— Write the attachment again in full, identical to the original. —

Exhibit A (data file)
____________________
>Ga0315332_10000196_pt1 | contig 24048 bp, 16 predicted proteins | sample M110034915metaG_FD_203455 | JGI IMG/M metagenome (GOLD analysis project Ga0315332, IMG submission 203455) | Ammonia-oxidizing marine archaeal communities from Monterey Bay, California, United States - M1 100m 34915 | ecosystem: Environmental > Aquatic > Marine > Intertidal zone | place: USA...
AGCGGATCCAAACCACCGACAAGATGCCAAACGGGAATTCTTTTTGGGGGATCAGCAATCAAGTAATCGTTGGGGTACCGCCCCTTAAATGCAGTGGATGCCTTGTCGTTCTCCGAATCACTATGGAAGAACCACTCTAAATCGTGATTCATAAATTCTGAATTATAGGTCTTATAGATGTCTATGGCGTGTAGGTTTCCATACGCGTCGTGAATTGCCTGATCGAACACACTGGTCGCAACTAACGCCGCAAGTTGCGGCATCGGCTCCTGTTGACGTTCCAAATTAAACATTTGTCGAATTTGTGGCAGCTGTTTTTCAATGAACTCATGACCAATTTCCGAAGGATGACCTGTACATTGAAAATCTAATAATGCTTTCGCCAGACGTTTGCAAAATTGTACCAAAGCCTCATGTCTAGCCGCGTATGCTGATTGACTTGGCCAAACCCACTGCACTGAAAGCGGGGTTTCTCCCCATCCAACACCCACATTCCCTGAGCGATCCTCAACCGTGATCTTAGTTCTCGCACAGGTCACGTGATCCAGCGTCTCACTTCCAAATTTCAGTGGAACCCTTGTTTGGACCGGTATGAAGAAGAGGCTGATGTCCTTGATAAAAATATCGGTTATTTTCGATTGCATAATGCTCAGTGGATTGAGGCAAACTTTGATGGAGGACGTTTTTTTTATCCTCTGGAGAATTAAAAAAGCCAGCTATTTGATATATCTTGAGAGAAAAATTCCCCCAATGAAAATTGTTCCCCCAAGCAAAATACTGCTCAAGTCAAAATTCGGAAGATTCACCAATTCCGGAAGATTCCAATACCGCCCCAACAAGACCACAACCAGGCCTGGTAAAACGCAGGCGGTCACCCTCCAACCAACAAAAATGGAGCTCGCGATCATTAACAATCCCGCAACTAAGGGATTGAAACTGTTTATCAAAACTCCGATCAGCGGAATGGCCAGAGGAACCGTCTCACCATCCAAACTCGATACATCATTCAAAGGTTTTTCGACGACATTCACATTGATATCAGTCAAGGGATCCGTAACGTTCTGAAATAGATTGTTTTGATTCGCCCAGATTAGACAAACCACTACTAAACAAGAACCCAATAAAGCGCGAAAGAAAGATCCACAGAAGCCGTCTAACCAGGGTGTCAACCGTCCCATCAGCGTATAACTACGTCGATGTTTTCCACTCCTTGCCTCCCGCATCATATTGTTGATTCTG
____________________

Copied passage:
>Ga0315332_10000196_pt1 | contig 24048 bp, 16 predicted proteins | sample M110034915metaG_FD_203455 | JGI IMG/M metagenome (GOLD analysis project Ga0315332, IMG submission 203455) | Ammonia-oxidizing marine archaeal communities from Monterey Bay, California, United States - M1 100m 34915 | ecosystem: Environmental > Aquatic > Marine > Intertidal zone | place: USA...
AGCGGATCCAAACCACCGACAAGATGCCAAACGGGAATTCTTTTTGGGGGATCAGCAATCAAGTAATCGTTGGGGTACCGCCCCTTAAATGCAGTGGATGCCTTGTCGTTCTCCGAATCACTATGGAAGAACCACTCTAAATCGTGATTCATAAATTCTGAATTATAGGTCTTATAGATGTCTATGGCGTGTAGGTTTCCATACGCGTCGTGAATTGCCTGATCGAACACACTGGTCGCAACTAACGCCGCAAGTTGCGGCATCGGCTCCTGTTGACGTTCCAAATTAAACATTTGTCGAATTTGTGGCAGCTGTTTTTCAATGAACTCATGACCAATTTCCGAAGGATGACCTGTACATTGAAAATCTAATAATGCTTTCGCCAGACGTTTGCAAAATTGTACCAAAGCCTCATGTCTAGCCGCGTATGCTGATTGACTTGGCCAAACCCACTGCACTGAAAGCGGGGTTTCTCCCCATCCAACACCCACATTCCCTGAGCGATCCTCAACCGTGATCTTAGTTCTCGCACAGGTCACGTGATCCAGCGTCTCACTTCCAAATTTCAGTGGAACCCTTGTTTGGACCGGTATGAAGAAGAGGCTGATGTCCTTGATAAAAATATCGGTTATTTTCGATTGCATAATGCTCAGTGGATTGAGGCAAACTTTGATGGAGGACGTTTTTTTTATCCTCTGGAGAATTAAAAAAGCCAGCTATTTGATATATCTTGAGAGAAAAATTCCCCCAATGAAAATTGTTCCCCCAAGCAAAATACTGCTCAAGTCAAAATTCGGAAGATTCACCAATTCCGGAAGATTCCAATACCGCCCCAACAAGACCACAACCAGGCCTGGTAAAACGCAGGCGGTCACCCTCCAACCAACAAAAATGGAGCTCGCGATCATTAACAATCCCGCAACTAAGGGATTGAAACTGTTTATCAAAACTCCGATCAGCGGAATGGCCAGAGGAACCGTCTCACCATCCAAACTCGATACATCATTCAAAGGTTTTTCGACGACATTCACATTGATATCAGTCAAGGGATCCGTAACGTTCTGAAATAGATTGTTTTGATTCGCCCAGATTAGACAAACCACTACTAAACAAGAACCCAATAAAGCGCGAAAGAAAGATCCACAGAAGCCGTCTAACCAGGGTGTCAACCGTCCCATCAGCGTATAACTACGTCGATGTTTTCCACTCCTTGCCTCCCGCATCATATTGTTGATTCTG